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Fed groups get in front of COLA calculation debate
Thursday - 10/10/2013, 5:57am EDT
The National Active and Retired Federal Employees Association, the Military Officers Association of America, the American Foreign Service Association and others say White House and Congressional leaders need to come with better options than moving to the chained Consumer Price Index (CPI) formula to determine future cost of living adjustments (COLA).
The White House and congressional leaders have floated the idea of using the chained CPI formula instead of the CPI-W approach, which has been in use since 1996.
The groups representing current and retired federal employees, veterans and others believe this formula would hurt seniors or people with disabilities at a time they can least afford a reduction in payments.Elaine Hughes, NARFE's national secretary, led a rally Wednesday on Capitol Hill where association members sent dozens of boxes of coupons in reaction to the suggestion by some members of Congress that moving to the chained CPI would mean seniors and retirees would just have to clip a few more coupons to make up the difference.
"Under the chained CPI, the average federal retiree would lose $48,000 over 25 years. Do you know how long it takes to clip $48,000 worth of coupons? Do you know how many shoeboxes it takes to store $48,000 worth of coupons? Well, you are looking at it right here and now," she said pointing to 44 shoe boxes of coupons. "For seniors who rely on the average social security benefit of $15,000 a year, the chained CPI would cost them $23,000. The chained CPI would, on average, rob retired military members of $42,000."
"Insidious, radical change"
The chained CPI is the idea that future cost of living adjustments will be based on the formula that determines how much the price of consumer goods and services are increasing.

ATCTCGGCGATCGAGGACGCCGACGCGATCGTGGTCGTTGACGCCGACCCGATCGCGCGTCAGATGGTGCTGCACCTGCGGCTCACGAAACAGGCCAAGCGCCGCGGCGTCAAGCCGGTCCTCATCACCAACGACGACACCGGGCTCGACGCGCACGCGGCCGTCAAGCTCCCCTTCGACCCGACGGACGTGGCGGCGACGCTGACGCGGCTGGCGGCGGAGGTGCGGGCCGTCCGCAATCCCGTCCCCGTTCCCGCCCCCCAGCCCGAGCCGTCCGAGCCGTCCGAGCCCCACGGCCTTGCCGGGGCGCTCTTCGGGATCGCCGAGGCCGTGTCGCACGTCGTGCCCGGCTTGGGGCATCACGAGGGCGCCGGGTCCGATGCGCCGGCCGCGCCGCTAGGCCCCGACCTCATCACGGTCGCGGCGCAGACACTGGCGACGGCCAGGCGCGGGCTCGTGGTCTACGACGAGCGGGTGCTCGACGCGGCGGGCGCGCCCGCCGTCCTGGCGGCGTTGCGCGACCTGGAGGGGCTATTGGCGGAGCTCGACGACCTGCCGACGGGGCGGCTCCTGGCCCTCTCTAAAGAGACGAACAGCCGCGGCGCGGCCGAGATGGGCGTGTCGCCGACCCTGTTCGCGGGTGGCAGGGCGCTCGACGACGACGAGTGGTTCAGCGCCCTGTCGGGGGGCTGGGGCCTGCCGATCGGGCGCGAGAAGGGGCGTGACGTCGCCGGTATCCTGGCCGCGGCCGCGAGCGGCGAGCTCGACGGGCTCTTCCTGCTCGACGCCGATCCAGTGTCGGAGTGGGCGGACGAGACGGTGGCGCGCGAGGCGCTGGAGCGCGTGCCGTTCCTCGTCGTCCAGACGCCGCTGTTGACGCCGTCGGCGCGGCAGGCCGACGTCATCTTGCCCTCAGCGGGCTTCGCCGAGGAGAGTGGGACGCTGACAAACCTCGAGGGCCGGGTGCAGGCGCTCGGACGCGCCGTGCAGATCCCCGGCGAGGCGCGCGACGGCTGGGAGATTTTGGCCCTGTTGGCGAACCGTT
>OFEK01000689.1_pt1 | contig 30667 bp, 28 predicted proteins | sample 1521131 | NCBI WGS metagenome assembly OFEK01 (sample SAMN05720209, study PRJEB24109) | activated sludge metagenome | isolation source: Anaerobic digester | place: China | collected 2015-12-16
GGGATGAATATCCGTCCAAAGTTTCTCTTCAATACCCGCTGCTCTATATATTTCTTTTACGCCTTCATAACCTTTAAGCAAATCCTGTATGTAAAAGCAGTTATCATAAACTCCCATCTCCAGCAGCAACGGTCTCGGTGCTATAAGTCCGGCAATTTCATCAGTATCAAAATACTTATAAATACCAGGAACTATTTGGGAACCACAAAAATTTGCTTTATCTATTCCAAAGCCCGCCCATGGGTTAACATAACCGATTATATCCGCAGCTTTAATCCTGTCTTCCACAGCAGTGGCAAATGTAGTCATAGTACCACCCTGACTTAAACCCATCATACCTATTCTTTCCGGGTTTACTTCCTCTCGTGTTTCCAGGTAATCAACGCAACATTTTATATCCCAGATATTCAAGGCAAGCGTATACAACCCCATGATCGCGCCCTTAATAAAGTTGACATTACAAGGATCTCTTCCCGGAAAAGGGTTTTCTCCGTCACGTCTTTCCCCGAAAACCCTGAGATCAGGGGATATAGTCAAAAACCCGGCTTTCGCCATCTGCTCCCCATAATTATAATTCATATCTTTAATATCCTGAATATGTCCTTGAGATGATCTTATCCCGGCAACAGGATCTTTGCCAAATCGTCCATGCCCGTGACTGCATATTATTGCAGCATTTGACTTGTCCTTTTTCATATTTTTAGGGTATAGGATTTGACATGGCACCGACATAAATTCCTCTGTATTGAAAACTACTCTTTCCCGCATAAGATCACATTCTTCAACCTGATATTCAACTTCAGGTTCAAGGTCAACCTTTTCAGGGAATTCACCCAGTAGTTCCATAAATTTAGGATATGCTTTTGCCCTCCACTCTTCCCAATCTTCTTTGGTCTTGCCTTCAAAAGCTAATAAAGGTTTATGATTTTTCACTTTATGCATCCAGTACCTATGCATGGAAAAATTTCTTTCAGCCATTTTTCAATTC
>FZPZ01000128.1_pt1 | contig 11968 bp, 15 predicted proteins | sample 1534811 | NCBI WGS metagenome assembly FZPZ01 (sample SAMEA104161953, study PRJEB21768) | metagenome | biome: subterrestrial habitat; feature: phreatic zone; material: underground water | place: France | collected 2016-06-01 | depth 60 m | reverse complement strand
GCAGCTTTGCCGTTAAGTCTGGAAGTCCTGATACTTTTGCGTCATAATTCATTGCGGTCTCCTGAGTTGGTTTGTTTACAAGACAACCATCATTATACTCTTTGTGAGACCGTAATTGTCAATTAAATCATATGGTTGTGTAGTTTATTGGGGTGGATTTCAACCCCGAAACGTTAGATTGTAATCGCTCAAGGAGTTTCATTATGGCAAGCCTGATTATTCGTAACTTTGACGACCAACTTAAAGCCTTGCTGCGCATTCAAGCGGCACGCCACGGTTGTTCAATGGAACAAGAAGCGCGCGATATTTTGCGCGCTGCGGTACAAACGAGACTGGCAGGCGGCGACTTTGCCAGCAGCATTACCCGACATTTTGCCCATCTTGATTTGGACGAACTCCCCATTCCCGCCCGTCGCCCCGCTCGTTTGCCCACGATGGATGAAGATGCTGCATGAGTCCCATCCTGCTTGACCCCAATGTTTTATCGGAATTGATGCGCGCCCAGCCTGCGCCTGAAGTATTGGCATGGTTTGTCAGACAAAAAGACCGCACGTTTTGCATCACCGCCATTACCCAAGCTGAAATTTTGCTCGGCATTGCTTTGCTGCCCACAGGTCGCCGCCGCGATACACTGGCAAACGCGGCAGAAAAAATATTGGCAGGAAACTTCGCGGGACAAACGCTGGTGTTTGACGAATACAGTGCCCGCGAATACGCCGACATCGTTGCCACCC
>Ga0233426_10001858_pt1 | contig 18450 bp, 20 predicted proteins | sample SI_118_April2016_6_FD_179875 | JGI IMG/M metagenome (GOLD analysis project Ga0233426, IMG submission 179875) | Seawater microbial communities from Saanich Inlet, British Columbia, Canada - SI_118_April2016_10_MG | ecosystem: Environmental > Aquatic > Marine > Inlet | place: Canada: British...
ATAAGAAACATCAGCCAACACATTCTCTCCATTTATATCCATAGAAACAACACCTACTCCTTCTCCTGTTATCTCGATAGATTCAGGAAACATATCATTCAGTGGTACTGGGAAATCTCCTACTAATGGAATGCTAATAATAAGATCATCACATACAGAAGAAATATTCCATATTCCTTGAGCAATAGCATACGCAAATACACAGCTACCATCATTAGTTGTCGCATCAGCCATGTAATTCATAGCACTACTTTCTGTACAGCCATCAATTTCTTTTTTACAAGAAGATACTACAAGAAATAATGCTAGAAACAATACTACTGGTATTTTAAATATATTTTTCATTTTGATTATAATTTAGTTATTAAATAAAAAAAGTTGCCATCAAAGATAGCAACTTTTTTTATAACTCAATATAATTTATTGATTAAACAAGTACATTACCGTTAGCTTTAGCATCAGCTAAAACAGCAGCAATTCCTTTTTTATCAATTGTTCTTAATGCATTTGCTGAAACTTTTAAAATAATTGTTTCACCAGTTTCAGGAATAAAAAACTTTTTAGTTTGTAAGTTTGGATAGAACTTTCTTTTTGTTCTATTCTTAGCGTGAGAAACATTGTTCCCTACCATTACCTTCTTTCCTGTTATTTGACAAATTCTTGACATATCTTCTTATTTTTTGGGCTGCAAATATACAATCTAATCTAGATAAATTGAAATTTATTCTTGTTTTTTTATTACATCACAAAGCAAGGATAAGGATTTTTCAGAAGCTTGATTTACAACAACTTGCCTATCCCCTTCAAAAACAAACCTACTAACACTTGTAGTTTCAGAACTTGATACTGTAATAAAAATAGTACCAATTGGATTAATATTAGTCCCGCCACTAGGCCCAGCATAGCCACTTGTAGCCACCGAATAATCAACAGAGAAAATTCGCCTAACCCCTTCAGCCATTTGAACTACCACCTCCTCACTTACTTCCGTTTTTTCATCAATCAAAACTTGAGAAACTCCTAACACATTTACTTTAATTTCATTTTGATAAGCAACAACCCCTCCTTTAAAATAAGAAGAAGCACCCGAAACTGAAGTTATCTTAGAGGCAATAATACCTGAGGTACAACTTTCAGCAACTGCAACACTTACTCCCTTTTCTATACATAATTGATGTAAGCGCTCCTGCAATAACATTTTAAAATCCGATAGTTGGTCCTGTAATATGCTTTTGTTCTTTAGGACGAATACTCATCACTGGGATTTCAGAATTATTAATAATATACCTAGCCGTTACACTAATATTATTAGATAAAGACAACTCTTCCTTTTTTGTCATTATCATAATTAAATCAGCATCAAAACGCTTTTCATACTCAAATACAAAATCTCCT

The idea is to chain the CPI to all COLAs for Social Security, veterans, federal employee retirement and other benefits.
The current formula, CPI-W, is based on the inflation felt by urban wage earners and clerical workers.
NARFE, MOAA and others say under the chained CPI concept, benefits would be reduced as retirees and beneficiaries get older and when they need the money the most.
For example, a disabled veteran receiving benefits at 30-years-old would lose
$1,400 a year by age 45. By age 55, they'd lose $2,300 a year and by 65-years-old,
the veteran would see a decrease of $3,200 a year.
And for those federal employees who didn't serve in the military, it's a double whammy for those under the Federal Employee Retirement System (FERS) because both their pensions and Social Security benefits would be impacted. For those under Civil Service Retirement System (CSRS), it's only a single whammy, but all employees would feel the pinch over time, these groups say.
There are others who believe the chained CPI makes sense.
And of course, the White House proposed the change in its 2014 budget, so that carries a lot of weight as well.